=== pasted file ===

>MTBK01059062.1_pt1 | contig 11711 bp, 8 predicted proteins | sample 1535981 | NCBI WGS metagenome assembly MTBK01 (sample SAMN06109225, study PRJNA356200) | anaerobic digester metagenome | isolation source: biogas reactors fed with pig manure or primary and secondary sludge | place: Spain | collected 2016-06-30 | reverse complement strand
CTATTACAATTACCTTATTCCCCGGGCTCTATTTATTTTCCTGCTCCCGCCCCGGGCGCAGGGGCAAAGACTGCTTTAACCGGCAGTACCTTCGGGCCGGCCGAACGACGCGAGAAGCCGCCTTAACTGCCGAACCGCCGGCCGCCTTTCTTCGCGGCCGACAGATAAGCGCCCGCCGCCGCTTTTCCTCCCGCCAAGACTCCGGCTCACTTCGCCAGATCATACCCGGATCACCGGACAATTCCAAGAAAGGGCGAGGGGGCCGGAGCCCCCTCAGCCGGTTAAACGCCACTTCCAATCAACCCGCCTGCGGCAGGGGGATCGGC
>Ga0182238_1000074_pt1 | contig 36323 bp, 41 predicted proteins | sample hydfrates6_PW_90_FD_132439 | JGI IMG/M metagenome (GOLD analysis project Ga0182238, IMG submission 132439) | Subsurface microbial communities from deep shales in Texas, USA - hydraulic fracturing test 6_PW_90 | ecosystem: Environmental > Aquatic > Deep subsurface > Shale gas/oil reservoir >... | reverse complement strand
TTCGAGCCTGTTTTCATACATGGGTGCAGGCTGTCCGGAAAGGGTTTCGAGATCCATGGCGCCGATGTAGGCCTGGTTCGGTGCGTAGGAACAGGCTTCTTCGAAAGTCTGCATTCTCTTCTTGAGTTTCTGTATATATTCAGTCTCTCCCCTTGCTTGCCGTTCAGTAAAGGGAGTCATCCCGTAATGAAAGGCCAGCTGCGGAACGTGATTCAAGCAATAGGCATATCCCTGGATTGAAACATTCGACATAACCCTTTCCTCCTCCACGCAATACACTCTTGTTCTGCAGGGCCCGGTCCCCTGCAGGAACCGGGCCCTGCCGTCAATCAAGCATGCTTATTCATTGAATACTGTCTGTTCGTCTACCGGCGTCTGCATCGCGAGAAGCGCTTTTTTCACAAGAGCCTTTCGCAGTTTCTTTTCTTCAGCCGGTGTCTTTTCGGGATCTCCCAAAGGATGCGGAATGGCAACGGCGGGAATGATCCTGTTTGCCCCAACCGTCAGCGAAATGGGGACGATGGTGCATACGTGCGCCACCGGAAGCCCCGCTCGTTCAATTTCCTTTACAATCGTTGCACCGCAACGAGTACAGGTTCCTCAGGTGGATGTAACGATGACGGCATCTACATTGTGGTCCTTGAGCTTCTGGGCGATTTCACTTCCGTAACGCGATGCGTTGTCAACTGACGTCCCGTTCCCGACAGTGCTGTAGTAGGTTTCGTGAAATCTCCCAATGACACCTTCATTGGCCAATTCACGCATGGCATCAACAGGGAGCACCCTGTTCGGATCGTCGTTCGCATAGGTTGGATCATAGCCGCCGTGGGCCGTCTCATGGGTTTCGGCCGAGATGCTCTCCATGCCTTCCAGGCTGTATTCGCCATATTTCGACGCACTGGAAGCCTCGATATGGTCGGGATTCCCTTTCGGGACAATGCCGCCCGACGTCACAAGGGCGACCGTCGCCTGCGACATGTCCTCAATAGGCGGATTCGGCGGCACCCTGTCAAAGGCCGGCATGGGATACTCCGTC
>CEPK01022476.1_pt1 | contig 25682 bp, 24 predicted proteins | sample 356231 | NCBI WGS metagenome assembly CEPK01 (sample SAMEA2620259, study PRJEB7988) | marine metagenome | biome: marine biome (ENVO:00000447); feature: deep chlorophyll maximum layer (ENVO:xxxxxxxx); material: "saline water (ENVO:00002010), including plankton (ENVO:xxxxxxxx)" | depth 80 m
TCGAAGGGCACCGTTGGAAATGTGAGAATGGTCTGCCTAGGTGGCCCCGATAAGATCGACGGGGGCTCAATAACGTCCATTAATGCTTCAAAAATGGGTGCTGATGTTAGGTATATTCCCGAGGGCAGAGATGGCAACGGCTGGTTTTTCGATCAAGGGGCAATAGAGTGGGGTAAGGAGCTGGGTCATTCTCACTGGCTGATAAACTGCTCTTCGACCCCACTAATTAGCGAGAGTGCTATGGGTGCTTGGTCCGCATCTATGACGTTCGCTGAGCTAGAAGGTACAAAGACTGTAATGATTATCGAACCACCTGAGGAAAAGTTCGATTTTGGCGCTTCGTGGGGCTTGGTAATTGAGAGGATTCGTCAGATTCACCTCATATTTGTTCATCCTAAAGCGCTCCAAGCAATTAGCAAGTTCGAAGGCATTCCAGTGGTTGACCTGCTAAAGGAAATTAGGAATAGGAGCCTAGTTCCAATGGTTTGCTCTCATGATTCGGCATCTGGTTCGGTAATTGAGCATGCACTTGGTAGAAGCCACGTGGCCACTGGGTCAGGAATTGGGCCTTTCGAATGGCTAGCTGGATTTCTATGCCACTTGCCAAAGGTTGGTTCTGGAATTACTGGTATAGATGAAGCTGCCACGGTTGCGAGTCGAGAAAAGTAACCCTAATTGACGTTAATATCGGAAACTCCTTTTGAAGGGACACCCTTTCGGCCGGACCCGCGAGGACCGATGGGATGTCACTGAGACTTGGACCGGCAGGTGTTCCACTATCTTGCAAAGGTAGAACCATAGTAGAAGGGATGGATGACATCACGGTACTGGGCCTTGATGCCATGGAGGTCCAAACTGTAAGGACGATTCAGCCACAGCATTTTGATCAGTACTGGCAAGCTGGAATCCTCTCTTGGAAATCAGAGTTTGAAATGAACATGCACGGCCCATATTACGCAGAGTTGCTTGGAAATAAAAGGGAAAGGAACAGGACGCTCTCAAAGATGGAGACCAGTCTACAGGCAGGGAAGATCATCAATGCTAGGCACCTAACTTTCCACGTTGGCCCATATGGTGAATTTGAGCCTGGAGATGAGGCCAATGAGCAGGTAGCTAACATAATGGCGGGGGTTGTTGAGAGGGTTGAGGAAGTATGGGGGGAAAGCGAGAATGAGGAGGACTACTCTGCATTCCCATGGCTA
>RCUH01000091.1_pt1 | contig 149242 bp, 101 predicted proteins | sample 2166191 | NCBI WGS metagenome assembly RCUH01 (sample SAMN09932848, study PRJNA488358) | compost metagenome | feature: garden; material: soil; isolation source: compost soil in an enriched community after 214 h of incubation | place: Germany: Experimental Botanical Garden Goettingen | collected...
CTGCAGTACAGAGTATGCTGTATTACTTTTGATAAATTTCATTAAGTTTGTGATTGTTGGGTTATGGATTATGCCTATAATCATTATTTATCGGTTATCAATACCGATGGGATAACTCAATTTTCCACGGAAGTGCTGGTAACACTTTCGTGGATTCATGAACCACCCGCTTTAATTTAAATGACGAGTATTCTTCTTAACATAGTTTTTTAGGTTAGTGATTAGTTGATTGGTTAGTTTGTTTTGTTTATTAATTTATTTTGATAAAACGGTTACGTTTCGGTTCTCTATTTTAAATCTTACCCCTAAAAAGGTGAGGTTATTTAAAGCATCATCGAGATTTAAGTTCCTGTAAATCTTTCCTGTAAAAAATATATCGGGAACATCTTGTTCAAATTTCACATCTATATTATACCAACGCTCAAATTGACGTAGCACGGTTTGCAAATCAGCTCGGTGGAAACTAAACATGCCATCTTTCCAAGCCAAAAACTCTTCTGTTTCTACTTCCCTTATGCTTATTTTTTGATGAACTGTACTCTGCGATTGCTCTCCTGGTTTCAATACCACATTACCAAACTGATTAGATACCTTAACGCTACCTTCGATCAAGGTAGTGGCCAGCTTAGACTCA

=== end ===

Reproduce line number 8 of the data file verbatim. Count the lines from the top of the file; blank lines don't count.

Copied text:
CTGCAGTACAGAGTATGCTGTATTACTTTTGATAAATTTCATTAAGTTTGTGATTGTTGGGTTATGGATTATGCCTATAATCATTATTTATCGGTTATCAATACCGATGGGATAACTCAATTTTCCACGGAAGTGCTGGTAACACTTTCGTGGATTCATGAACCACCCGCTTTAATTTAAATGACGAGTATTCTTCTTAACATAGTTTTTTAGGTTAGTGATTAGTTGATTGGTTAGTTTGTTTTGTTTATTAATTTATTTTGATAAAACGGTTACGTTTCGGTTCTCTATTTTAAATCTTACCCCTAAAAAGGTGAGGTTATTTAAAGCATCATCGAGATTTAAGTTCCTGTAAATCTTTCCTGTAAAAAATATATCGGGAACATCTTGTTCAAATTTCACATCTATATTATACCAACGCTCAAATTGACGTAGCACGGTTTGCAAATCAGCTCGGTGGAAACTAAACATGCCATCTTTCCAAGCCAAAAACTCTTCTGTTTCTACTTCCCTTATGCTTATTTTTTGATGAACTGTACTCTGCGATTGCTCTCCTGGTTTCAATACCACATTACCAAACTGATTAGATACCTTAACGCTACCTTCGATCAAGGTAGTGGCCAGCTTAGACTCA